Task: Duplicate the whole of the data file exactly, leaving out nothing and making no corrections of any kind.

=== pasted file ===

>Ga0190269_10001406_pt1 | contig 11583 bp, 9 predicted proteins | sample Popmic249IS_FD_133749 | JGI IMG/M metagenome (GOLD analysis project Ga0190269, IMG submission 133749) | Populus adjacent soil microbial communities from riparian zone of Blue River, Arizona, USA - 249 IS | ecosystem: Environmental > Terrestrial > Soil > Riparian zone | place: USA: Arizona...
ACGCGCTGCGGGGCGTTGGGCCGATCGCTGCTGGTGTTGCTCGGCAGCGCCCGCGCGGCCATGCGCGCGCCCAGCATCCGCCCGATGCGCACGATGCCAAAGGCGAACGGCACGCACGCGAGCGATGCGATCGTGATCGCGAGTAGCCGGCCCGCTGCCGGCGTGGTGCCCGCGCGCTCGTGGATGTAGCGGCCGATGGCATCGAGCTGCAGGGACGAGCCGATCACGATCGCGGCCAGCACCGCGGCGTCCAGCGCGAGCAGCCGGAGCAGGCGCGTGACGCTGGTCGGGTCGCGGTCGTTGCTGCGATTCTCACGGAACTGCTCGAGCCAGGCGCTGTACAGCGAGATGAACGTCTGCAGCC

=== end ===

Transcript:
>Ga0190269_10001406_pt1 | contig 11583 bp, 9 predicted proteins | sample Popmic249IS_FD_133749 | JGI IMG/M metagenome (GOLD analysis project Ga0190269, IMG submission 133749) | Populus adjacent soil microbial communities from riparian zone of Blue River, Arizona, USA - 249 IS | ecosystem: Environmental > Terrestrial > Soil > Riparian zone | place: USA: Arizona...
ACGCGCTGCGGGGCGTTGGGCCGATCGCTGCTGGTGTTGCTCGGCAGCGCCCGCGCGGCCATGCGCGCGCCCAGCATCCGCCCGATGCGCACGATGCCAAAGGCGAACGGCACGCACGCGAGCGATGCGATCGTGATCGCGAGTAGCCGGCCCGCTGCCGGCGTGGTGCCCGCGCGCTCGTGGATGTAGCGGCCGATGGCATCGAGCTGCAGGGACGAGCCGATCACGATCGCGGCCAGCACCGCGGCGTCCAGCGCGAGCAGCCGGAGCAGGCGCGTGACGCTGGTCGGGTCGCGGTCGTTGCTGCGATTCTCACGGAACTGCTCGAGCCAGGCGCTGTACAGCGAGATGAACGTCTGCAGCC